Remember several weeks ago when I shared my Chattanooga Bucket List? Well, I couldn’t fit every little thing on one list, so I made another.
From the time I moved here last July, it didn’t take me long to figure out that Chattanooga has an incredible food scene. And it’s not just a nice bunch of burger joints and “nicer” restaurants. We’ve got a burger lounge and a New Orleans style bistro and some delicious delis. Not to mention some pretty sweet spots to satisfy your sweet tooth. I happen to like those places a lot.
A city’s food scene says a lot about its culture. The variety of cuisines we have in Chattanooga continues to amaze me. I never would’ve thought I’d find an authentic German restaurant just across the river from downtown. For the record, that’s one of my favorite places to eat. We’ve also got authentic Mexican and Thai, and a Brazilian steakhouse. For Chattanooga to be a “smaller” city, we sure have the food offerings the likes of Atlanta or Nashville.Are you a #foodie? Check out the #CHA Bucket List, Food Edition! Click To Tweet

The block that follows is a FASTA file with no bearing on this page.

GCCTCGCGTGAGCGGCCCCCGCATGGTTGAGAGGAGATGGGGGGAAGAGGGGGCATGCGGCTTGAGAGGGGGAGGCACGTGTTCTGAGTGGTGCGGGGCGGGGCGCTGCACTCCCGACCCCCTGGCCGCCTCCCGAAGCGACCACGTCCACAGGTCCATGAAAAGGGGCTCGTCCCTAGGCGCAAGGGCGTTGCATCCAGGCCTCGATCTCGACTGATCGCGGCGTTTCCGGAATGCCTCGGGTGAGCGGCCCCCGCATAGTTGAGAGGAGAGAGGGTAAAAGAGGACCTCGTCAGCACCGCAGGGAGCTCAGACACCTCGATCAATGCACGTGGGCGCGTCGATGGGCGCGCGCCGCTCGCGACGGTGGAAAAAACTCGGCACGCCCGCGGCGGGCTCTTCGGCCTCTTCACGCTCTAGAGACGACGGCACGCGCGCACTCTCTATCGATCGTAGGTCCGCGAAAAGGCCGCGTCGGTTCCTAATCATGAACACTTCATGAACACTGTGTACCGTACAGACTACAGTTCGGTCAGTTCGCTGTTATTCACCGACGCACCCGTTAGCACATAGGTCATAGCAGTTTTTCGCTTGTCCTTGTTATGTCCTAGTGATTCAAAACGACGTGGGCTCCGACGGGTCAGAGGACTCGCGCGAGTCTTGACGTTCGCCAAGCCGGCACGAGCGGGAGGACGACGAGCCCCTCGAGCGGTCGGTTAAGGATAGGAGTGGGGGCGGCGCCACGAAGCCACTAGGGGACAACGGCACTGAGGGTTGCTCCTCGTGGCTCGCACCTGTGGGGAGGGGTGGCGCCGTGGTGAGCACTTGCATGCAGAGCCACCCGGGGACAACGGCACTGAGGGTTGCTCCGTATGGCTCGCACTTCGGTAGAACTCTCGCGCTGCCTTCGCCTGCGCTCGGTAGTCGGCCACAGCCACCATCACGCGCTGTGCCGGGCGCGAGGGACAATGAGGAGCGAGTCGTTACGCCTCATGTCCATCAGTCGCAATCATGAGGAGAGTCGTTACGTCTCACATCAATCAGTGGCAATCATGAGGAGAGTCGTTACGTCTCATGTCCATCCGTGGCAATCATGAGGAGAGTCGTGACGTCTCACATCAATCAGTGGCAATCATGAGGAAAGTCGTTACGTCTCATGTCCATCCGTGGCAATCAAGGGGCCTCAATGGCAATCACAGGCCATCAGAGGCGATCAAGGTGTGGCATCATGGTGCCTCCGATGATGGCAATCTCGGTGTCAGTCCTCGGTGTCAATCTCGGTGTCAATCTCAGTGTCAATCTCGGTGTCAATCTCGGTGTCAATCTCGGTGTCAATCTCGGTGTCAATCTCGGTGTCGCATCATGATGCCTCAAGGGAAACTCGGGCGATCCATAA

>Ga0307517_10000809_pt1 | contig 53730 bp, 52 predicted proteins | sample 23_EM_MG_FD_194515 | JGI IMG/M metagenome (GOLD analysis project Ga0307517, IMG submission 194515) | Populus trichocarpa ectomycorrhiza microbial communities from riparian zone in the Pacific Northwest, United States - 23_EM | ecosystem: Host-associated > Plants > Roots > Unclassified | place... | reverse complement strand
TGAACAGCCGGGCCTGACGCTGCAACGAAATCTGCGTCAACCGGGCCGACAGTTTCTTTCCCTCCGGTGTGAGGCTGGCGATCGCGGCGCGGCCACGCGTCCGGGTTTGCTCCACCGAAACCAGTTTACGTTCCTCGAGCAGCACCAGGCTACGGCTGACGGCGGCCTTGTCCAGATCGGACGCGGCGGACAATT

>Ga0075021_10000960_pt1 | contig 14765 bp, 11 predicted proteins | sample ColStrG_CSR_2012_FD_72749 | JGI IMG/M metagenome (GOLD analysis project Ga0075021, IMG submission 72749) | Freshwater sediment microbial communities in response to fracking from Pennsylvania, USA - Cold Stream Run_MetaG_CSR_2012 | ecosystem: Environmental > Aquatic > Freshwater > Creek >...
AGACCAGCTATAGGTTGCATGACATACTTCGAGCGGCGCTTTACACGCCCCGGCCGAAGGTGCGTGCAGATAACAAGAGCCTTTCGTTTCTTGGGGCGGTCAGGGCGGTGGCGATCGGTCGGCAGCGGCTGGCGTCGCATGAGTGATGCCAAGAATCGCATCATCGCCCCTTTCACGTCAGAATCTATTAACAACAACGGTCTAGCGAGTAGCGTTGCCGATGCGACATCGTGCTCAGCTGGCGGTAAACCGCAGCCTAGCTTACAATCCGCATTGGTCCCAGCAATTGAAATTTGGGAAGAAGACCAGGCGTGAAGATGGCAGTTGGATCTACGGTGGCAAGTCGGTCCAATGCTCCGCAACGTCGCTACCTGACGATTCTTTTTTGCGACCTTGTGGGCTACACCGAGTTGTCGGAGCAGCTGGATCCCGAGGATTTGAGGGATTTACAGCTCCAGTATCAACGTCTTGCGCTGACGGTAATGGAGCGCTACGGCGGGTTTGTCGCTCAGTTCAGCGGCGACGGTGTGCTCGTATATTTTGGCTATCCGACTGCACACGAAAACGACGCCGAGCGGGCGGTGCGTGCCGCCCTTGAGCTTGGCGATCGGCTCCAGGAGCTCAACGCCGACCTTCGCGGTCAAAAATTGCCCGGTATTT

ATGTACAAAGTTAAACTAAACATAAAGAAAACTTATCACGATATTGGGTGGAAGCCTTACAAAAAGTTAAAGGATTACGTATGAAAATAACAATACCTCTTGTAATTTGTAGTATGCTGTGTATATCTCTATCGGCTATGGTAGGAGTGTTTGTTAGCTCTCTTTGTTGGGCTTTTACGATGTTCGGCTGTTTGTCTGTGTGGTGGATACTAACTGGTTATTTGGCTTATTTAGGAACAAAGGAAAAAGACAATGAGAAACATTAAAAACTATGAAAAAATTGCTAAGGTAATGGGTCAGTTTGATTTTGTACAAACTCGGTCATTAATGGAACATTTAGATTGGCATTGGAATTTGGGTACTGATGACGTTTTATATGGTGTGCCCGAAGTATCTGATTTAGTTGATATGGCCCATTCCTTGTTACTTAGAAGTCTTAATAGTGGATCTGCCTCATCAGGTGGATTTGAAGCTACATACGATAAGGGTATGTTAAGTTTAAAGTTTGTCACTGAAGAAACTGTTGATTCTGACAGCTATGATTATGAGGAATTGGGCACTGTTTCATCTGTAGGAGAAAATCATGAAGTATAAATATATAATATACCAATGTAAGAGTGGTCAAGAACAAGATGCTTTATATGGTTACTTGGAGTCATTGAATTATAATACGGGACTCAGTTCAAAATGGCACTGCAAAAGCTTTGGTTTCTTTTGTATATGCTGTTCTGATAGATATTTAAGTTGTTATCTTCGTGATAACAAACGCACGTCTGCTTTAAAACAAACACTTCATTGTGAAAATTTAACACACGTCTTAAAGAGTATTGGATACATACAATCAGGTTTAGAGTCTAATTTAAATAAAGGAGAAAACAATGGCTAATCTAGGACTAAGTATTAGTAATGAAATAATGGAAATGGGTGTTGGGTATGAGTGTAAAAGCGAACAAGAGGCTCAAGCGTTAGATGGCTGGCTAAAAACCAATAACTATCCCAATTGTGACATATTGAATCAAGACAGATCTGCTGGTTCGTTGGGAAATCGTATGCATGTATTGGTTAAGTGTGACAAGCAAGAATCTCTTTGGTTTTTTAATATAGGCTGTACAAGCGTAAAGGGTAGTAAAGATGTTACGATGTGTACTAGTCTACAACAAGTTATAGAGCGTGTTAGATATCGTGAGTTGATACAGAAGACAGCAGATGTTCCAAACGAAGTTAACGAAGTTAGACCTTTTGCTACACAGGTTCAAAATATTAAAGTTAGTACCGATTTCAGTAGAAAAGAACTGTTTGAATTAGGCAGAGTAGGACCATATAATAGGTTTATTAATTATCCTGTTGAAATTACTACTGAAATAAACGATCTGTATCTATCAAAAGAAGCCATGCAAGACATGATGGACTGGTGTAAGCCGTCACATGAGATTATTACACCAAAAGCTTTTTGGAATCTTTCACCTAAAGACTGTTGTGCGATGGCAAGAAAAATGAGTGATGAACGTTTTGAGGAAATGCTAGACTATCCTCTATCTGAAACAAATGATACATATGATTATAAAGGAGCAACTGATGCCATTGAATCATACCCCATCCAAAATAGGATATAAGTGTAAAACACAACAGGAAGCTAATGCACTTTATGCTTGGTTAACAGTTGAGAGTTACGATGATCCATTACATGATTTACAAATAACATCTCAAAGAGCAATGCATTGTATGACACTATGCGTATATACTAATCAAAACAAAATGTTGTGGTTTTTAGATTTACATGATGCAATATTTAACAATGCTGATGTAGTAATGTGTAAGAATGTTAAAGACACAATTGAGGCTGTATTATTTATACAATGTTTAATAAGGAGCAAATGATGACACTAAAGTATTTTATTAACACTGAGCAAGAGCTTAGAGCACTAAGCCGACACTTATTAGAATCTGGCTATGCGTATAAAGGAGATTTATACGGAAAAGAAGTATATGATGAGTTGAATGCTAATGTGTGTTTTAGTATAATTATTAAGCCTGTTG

So here it is: the Chattanooga Bucket List, Foodie Edition.
Of course there are more than 40 wonderful food spots in town. The way I see it, it just gives me more excuses to go out, explore and eat good food.
Is Chattanooga’s food scene turning me into a foodie? Good chance. I don’t hate it. I haven’t been to all 40 places on this list, and I’m sure there are many more that I haven’t found yet. Ideally I would love to try one new restaurant every week or so. I can’t wait to work my way through the list and beyond and to continue discovering all of the great food Chattanooga has to offer. I still have so much more to find.The #CHA Bucket List FOOD Edition is here! Click To Tweet